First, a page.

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    Re: Seizures in dogs

    My advice is to listen to your vet, you obviously chose them for a reason -- you trust them
    No actually I beleive that my vet is great and I trust them. Vet's do tend to look at the worse case senario. I kind of came on and ask this question because I want some reassurance that my dog is going to be o.k. I think Avondale Pet Hospital is second to none. They care about your dog and give you good advice.
    This post is kind of asking normal folks what action they took. Did they spend all the money? Did they let it go and just write it off as a dog having a seizure.
    I do thank everyone for there advice. I am probably going to wait and see how frequent it starts to happen.


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    Re: Seizures in dogs

    My beagle Buddy has had them over the past 3 years. I stopped taking to vet as no remedies were found to cure, and it is very expensive. He seems to respond to ibuprofen in his dog food as well as anything, not really sure if it helps though. This is a preventative measure prior to seizure occuring. During a seizure, I also always comfort, pet, talk to, and try to drip water into his mouth for hydration, as I thought it would help with cramping. He is a great dog, and basically attributed it to natural and not much else I can do, other than drop thousands. I have had 2 friends do this to no avail. It is kind of a horrific time, as it is hard to watch him go through it, nurturing seems to the best advice/remedy.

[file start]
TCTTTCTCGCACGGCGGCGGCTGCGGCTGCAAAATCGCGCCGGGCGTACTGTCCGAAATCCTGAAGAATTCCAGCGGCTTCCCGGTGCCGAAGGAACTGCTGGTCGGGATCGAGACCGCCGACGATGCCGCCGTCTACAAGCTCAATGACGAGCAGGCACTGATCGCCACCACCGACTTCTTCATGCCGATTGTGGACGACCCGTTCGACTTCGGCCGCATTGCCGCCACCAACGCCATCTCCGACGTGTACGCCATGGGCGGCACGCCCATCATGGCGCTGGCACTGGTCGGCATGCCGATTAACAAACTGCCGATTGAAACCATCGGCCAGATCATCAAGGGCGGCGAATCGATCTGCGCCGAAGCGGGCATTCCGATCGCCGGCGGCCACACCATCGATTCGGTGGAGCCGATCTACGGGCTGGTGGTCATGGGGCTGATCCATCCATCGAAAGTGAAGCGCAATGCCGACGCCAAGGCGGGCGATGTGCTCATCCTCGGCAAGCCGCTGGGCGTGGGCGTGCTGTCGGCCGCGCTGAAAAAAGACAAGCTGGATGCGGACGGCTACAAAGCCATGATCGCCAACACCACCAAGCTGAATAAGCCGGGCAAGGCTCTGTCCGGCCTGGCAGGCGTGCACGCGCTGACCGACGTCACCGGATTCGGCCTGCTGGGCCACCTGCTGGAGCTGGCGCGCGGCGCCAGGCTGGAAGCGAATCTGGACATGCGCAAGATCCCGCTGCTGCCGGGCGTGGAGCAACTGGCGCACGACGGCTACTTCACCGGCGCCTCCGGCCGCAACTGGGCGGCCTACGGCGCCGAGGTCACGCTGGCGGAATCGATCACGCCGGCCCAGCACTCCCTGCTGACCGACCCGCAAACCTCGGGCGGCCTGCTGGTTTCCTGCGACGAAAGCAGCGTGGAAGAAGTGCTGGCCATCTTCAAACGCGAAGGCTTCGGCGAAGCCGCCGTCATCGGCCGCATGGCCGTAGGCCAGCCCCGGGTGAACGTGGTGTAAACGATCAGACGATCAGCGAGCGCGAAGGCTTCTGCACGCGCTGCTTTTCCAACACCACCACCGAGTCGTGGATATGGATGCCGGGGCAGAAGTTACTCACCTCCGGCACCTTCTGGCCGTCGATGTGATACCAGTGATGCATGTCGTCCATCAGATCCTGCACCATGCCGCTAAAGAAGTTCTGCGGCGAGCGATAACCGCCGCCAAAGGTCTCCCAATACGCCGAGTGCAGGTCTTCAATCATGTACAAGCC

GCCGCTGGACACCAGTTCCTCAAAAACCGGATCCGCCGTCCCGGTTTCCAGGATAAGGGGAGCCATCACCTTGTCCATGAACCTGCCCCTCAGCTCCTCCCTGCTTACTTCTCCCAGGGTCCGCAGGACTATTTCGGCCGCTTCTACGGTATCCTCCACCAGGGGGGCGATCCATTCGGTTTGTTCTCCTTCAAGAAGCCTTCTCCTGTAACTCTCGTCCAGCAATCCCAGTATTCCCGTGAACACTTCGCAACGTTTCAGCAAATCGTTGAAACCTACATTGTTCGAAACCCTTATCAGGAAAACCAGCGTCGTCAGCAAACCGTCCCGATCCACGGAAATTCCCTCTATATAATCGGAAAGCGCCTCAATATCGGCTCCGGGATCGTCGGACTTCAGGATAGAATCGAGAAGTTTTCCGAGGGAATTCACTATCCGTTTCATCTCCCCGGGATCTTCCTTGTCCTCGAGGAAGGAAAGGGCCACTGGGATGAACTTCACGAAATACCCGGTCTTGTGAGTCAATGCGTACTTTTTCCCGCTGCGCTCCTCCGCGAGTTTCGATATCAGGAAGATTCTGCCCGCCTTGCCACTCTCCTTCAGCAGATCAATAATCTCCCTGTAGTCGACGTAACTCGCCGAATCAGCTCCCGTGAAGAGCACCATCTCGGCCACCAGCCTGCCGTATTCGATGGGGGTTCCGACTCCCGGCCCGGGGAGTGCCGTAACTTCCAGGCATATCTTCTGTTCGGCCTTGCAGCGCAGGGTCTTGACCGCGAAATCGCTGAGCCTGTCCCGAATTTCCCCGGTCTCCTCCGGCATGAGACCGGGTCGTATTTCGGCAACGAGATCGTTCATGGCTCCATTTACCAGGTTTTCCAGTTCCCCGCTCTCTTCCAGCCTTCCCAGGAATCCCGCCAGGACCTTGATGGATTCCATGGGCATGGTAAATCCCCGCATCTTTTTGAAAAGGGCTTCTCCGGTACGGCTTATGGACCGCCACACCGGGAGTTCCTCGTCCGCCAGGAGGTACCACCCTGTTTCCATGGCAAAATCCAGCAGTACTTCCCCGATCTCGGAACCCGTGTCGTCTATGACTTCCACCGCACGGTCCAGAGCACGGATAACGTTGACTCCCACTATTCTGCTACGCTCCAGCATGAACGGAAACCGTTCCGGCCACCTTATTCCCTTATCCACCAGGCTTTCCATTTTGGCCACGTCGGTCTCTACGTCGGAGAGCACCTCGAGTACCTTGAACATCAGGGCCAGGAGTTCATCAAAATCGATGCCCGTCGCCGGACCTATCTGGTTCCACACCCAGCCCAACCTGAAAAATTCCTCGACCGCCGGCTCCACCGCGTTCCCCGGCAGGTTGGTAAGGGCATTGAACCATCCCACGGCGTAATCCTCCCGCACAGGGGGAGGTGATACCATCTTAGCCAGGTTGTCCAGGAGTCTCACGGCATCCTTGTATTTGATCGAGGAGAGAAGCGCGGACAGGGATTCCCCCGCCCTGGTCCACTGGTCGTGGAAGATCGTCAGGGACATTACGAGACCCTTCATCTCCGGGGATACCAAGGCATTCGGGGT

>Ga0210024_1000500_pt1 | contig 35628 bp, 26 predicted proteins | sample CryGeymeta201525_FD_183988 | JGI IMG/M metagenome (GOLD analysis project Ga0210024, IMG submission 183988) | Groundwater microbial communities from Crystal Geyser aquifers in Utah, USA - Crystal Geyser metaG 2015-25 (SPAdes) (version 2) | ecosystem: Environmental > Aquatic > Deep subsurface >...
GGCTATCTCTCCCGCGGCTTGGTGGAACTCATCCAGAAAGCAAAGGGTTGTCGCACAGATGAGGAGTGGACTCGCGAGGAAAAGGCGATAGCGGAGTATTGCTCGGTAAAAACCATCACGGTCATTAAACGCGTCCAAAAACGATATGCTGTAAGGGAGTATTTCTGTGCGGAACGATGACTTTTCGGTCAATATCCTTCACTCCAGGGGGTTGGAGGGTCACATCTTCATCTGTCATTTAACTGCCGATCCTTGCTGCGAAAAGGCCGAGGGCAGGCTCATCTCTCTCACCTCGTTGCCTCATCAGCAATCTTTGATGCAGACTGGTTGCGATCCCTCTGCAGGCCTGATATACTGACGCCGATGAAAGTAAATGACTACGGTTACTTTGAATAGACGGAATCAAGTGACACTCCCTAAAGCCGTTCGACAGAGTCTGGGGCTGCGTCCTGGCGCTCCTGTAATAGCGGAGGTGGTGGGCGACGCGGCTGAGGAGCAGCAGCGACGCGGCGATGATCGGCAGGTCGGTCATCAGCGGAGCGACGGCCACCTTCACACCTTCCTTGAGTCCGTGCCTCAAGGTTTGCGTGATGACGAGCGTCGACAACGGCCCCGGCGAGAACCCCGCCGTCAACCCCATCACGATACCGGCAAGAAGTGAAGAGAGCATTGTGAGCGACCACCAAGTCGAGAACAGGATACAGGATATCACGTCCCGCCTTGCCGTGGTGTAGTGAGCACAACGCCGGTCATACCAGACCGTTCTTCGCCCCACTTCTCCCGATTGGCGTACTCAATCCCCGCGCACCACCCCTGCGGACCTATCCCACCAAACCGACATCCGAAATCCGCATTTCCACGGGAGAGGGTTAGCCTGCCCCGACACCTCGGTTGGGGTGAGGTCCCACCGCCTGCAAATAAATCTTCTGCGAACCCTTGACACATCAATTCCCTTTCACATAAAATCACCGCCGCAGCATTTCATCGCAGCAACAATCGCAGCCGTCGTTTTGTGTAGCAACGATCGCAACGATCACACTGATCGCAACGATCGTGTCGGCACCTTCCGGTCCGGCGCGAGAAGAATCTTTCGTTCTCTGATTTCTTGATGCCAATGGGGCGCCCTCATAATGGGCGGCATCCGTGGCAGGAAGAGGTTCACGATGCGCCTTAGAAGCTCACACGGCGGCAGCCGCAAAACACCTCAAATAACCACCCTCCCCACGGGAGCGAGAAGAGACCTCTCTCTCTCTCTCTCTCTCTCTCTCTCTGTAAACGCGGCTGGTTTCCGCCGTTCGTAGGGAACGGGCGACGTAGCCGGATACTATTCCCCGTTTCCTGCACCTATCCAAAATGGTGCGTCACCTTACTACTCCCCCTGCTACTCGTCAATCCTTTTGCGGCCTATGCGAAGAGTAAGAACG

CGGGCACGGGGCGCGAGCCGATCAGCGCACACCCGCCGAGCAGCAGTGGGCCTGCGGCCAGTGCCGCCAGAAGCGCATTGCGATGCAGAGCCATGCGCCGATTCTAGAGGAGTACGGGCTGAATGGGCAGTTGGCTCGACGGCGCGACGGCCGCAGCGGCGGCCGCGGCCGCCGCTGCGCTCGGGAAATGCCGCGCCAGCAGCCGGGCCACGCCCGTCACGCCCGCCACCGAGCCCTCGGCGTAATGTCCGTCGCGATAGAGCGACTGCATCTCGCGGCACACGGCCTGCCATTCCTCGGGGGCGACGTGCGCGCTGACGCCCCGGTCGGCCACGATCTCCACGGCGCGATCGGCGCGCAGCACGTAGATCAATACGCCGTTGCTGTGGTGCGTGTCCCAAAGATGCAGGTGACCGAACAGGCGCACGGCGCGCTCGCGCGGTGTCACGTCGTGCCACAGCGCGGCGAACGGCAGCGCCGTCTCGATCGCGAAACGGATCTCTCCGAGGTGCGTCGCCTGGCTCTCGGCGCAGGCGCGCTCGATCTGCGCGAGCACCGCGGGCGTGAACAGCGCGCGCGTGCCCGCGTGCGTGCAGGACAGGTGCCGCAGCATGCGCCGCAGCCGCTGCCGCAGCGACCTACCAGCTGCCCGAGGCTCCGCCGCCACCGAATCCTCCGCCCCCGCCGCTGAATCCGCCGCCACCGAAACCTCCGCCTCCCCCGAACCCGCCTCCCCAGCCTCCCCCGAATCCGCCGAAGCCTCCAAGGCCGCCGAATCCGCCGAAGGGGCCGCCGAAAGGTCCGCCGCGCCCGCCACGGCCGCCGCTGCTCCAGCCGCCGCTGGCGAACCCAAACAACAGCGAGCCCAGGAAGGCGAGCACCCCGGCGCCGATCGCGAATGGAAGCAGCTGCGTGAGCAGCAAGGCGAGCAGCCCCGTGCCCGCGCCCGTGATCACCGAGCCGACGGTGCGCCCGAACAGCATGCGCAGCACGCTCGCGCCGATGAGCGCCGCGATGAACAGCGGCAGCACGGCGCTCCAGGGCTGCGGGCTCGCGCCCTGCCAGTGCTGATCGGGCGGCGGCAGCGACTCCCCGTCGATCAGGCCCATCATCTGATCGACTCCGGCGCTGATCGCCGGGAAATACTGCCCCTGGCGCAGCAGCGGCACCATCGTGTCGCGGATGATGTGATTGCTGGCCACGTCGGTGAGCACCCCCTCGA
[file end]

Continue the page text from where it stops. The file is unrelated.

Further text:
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    Re: Seizures in dogs

    I just started having the same problem in my 3 year old German Short Hair. She had one right around chrismtas and her 2nd this weekend. My vet said he doesn't want to put her on Epilipse (sp?) medicine because it causes long term liver damage. He said he will if they last longer, she looses bowl control, or become more frequently.



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    Re: Seizures in dogs

    Quote Originally Posted by 4Cyclones View Post
    My beagle Buddy has had them over the past 3 years. I stopped taking to vet as no remedies were found to cure, and it is very expensive. He seems to respond to ibuprofen in his dog food as well as anything, not really sure if it helps though. This is a preventative measure prior to seizure occuring. During a seizure, I also always comfort, pet, talk to, and try to drip water into his mouth for hydration, as I thought it would help with cramping. He is a great dog, and basically attributed it to natural and not much else I can do, other than drop thousands. I have had 2 friends do this to no avail. It is kind of a horrific time, as it is hard to watch him go through it, nurturing seems to the best advice/remedy.
    Our beagle has them occasionally, too. We've had him on Cholodin (sp?), which I guess is supposed to help the brain activity "fire" like it's supposed to. It's only like $15-$20 for a months supply. Most vets carry it.


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    Re: Seizures in dogs

    Quote Originally Posted by 4Cyclones View Post
    My beagle Buddy has had them over the past 3 years. I stopped taking to vet as no remedies were found to cure, and it is very expensive. He seems to respond to ibuprofen in his dog food as well as anything, not really sure if it helps though. This is a preventative measure prior to seizure occuring. During a seizure, I also always comfort, pet, talk to, and try to drip water into his mouth for hydration, as I thought it would help with cramping. He is a great dog, and basically attributed it to natural and not much else I can do, other than drop thousands. I have had 2 friends do this to no avail. It is kind of a horrific time, as it is hard to watch him go through it, nurturing seems to the best advice/remedy.
    My beagle had a ton of them (at least 3 a week that we knew of)....we took him to ISU and they ran a ton of test and kept running more and more, which cost more and more money. We racked up a pretty good bill and in the end they gave him some Phenobarbital and another pill that slips my mind I'll post later. They have worked but now my once healthy dog is fat and lazy, but he doesnt have the seizures any more.